Jarn’s Journal Year 9, Day 195

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Year 9, day 195

If there’s a northern ice cap I haven’t found it yet, though I’ve seen a lot more of the northern continent.

I’d already observed that the northern shore of the tideless sea was very different from the southern one. I’ve come to the conclusion that the equatorial continent on which I landed is quite different from the northern one, and not just in latitude and climate.

The equatorial continent has a relatively smooth outline, at least on a large scale. Few islands or peninsulas, to start with. Then what mountains exist are mostly volcanic or associated with rifting and thermal uplift. This continent is spitting apart. I’m pretty sure at this point it is also crashing into the northern one, which helps explain all the mountains to the north.

The northern continent is very irregular in outline, with so many embayments and peninsulas I can hardly keep track of them. I haven’t mapped the whole coastline yet, or the islands offshore.

Jarn’s Journal is the journal of a human-like alien who was marooned in Africa some 125,000 years ago. He has made contact with a group of our ancestors, and in currently exploring Europe. A longer version of this post can be found on my main blog; the entire journal to date is on my author site.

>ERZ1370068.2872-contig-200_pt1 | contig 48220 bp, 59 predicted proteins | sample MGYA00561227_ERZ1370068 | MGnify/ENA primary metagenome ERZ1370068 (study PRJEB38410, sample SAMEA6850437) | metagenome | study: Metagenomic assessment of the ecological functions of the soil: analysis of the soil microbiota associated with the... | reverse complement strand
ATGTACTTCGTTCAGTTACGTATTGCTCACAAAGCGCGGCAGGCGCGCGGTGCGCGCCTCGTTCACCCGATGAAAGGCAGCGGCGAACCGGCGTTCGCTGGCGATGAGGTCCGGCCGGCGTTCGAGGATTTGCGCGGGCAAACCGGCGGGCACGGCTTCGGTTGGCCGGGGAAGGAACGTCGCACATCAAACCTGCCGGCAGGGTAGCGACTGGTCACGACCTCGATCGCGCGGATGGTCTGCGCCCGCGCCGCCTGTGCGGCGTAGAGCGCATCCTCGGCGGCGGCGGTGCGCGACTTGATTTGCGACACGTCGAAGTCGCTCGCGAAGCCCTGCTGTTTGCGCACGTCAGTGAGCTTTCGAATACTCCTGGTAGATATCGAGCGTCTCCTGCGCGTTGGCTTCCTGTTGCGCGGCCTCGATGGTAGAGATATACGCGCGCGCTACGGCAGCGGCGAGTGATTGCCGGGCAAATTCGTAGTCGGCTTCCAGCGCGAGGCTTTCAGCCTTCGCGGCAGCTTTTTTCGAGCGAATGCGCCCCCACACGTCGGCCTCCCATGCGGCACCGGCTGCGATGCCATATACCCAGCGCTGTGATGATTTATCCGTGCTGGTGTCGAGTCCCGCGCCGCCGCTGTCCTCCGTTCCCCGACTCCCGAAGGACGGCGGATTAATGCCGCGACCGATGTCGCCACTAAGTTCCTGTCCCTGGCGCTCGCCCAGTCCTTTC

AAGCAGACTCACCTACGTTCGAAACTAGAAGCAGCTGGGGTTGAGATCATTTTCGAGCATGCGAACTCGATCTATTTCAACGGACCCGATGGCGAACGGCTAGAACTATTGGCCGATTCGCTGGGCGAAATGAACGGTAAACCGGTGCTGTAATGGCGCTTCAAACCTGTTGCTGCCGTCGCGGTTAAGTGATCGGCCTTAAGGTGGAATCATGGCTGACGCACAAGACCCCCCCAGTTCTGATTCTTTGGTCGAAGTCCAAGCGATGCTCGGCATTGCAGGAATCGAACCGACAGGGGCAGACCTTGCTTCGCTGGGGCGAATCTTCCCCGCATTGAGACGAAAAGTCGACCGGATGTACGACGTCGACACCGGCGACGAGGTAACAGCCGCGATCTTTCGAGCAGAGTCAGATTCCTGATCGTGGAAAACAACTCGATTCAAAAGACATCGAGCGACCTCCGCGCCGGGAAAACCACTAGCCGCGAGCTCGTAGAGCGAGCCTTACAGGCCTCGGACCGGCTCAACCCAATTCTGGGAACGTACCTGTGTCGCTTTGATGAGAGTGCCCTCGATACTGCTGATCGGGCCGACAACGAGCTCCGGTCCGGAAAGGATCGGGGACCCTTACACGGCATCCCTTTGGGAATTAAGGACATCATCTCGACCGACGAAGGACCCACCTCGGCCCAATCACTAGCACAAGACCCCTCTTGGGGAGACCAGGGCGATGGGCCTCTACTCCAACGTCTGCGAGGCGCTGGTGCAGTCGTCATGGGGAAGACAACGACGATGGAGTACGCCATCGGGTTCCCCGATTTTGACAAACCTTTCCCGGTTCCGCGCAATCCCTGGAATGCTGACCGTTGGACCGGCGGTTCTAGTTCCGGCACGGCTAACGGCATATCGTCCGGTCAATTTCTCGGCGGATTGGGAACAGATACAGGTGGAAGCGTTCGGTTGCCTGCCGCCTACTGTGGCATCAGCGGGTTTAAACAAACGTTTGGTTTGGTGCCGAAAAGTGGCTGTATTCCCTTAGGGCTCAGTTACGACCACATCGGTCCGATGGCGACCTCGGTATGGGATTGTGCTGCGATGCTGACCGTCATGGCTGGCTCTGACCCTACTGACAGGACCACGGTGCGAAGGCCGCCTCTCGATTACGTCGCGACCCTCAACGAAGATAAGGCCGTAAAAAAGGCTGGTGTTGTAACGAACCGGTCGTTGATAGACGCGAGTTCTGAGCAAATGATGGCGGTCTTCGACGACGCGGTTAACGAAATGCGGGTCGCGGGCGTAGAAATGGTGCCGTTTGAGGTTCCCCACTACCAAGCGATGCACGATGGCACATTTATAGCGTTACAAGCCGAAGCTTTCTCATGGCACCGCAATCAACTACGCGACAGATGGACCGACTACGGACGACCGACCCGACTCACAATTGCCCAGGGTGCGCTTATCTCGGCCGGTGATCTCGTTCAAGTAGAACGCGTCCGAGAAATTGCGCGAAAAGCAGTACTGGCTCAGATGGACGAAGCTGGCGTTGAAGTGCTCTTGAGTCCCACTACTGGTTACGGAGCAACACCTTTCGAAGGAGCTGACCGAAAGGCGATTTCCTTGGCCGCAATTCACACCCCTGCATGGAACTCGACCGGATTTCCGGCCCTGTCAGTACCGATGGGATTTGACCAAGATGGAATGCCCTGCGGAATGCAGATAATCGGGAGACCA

About sueannbowlingauthor

Sue Ann Bowling earned a bachelor’s degree in physics at Radcliffe/Harvard and a Ph.D. in geophysics from the University of Alaska. After thirty years of teaching, she retired to focus on writing. Bowling has lived in Alaska for fifty years. Visit her Web site on canine color genetics at http://bowlingsite.mcf.com/Genetics/Genetics.html.
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4 Responses to Jarn’s Journal Year 9, Day 195

  1. Peter Vialls says:

    It’s always interesting to see somewhere we know well through alien eyes – Jarn throws up points which are evident once you see them, but which we are too familiar with the subject to notice ordinarily. Which, of course, is what writing is all about. Good snippet – thanks!

  2. Wait till he gets to the frozen northlands…he’ll wish he was back at the equator then, I bet! 🙂 I agree with Peter. Reading it, then looking at the map, then reading it again was an interesting lesson.

    • He’s already on the autumnal equinox (it ‘s day 195 on his calendar) and the longer version makes it clear that he’s just reached the northern tip of Denmark and caught a glimpse of the mountains of Scandinavia. And he’s going to wish the People were better at tanning furs.

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